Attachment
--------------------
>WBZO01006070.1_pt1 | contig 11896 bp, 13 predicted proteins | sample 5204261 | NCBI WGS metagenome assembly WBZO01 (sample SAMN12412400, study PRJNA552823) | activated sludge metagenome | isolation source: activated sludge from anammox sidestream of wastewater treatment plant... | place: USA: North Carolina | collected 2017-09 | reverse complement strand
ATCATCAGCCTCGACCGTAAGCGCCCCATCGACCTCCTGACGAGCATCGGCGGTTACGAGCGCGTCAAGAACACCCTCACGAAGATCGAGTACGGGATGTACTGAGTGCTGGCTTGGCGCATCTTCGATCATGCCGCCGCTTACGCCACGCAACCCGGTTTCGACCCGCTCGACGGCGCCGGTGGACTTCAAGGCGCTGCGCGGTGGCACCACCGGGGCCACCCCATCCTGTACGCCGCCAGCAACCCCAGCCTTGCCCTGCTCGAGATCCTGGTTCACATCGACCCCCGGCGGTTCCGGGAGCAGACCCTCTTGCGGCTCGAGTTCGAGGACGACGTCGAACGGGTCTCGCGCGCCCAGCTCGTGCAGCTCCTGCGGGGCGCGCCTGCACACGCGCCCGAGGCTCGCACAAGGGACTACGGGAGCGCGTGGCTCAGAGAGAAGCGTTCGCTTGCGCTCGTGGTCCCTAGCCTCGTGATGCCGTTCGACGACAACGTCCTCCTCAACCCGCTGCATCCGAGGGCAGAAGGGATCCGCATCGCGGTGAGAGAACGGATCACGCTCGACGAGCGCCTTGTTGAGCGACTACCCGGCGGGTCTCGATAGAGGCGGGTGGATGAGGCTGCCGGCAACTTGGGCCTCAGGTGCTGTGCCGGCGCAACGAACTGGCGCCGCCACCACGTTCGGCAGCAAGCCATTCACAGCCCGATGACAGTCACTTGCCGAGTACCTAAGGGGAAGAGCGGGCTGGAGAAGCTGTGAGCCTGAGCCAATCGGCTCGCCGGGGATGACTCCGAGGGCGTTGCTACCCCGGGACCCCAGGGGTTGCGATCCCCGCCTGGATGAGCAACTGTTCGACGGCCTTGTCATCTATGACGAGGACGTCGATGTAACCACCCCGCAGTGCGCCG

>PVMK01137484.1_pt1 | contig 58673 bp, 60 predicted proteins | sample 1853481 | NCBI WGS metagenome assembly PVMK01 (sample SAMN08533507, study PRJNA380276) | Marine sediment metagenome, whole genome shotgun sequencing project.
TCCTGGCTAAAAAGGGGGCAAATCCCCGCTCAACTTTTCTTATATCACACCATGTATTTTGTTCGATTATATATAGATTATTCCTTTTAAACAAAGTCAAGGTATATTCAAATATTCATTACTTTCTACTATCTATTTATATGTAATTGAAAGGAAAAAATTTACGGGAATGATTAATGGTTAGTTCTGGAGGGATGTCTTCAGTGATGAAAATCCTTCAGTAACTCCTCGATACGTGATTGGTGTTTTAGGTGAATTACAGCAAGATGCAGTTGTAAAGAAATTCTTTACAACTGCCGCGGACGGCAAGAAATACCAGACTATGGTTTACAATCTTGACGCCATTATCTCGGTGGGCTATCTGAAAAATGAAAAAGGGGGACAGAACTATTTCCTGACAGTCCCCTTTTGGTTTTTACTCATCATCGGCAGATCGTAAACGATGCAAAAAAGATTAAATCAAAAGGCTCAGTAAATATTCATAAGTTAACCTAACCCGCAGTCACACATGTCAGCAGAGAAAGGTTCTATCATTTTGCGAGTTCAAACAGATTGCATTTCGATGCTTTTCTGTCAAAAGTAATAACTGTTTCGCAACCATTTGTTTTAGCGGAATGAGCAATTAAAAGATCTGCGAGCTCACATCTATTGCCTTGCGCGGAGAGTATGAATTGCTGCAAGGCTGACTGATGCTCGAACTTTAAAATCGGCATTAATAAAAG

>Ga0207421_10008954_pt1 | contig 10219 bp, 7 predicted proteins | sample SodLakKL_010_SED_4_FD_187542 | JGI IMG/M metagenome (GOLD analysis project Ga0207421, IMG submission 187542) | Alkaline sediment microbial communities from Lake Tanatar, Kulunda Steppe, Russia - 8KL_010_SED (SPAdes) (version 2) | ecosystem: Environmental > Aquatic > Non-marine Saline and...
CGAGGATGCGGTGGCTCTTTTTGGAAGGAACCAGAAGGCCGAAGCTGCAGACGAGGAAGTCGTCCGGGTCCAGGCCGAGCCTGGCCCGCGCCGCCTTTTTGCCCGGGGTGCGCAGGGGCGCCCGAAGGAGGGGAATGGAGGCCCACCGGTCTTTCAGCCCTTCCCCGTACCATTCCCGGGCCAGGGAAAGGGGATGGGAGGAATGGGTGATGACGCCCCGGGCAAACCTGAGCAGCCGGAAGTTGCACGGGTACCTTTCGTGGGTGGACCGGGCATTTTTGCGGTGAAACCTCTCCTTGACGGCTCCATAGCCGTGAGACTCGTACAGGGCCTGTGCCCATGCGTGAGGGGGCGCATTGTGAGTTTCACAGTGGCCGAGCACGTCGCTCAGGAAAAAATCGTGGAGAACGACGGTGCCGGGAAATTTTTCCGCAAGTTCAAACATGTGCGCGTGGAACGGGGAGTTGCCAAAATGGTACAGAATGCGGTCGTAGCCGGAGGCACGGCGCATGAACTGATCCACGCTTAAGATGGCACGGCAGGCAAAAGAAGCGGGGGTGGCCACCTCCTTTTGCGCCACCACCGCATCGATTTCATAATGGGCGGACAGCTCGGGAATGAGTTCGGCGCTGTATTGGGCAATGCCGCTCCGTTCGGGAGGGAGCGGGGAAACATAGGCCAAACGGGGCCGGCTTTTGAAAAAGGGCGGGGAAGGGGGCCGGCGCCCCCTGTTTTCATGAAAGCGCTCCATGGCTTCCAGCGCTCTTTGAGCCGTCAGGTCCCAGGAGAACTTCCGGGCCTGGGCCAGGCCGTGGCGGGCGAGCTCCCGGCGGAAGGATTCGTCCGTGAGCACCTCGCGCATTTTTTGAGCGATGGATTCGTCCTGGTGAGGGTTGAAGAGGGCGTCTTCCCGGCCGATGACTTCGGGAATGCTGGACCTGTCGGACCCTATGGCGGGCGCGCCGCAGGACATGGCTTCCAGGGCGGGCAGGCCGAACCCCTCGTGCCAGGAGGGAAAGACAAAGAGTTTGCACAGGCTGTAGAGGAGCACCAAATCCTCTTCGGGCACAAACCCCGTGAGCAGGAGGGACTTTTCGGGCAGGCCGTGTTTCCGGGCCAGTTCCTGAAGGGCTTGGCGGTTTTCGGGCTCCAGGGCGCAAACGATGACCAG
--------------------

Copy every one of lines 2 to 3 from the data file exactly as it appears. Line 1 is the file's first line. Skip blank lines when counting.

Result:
ATCATCAGCCTCGACCGTAAGCGCCCCATCGACCTCCTGACGAGCATCGGCGGTTACGAGCGCGTCAAGAACACCCTCACGAAGATCGAGTACGGGATGTACTGAGTGCTGGCTTGGCGCATCTTCGATCATGCCGCCGCTTACGCCACGCAACCCGGTTTCGACCCGCTCGACGGCGCCGGTGGACTTCAAGGCGCTGCGCGGTGGCACCACCGGGGCCACCCCATCCTGTACGCCGCCAGCAACCCCAGCCTTGCCCTGCTCGAGATCCTGGTTCACATCGACCCCCGGCGGTTCCGGGAGCAGACCCTCTTGCGGCTCGAGTTCGAGGACGACGTCGAACGGGTCTCGCGCGCCCAGCTCGTGCAGCTCCTGCGGGGCGCGCCTGCACACGCGCCCGAGGCTCGCACAAGGGACTACGGGAGCGCGTGGCTCAGAGAGAAGCGTTCGCTTGCGCTCGTGGTCCCTAGCCTCGTGATGCCGTTCGACGACAACGTCCTCCTCAACCCGCTGCATCCGAGGGCAGAAGGGATCCGCATCGCGGTGAGAGAACGGATCACGCTCGACGAGCGCCTTGTTGAGCGACTACCCGGCGGGTCTCGATAGAGGCGGGTGGATGAGGCTGCCGGCAACTTGGGCCTCAGGTGCTGTGCCGGCGCAACGAACTGGCGCCGCCACCACGTTCGGCAGCAAGCCATTCACAGCCCGATGACAGTCACTTGCCGAGTACCTAAGGGGAAGAGCGGGCTGGAGAAGCTGTGAGCCTGAGCCAATCGGCTCGCCGGGGATGACTCCGAGGGCGTTGCTACCCCGGGACCCCAGGGGTTGCGATCCCCGCCTGGATGAGCAACTGTTCGACGGCCTTGTCATCTATGACGAGGACGTCGATGTAACCACCCCGCAGTGCGCCG

>PVMK01137484.1_pt1 | contig 58673 bp, 60 predicted proteins | sample 1853481 | NCBI WGS metagenome assembly PVMK01 (sample SAMN08533507, study PRJNA380276) | Marine sediment metagenome, whole genome shotgun sequencing project.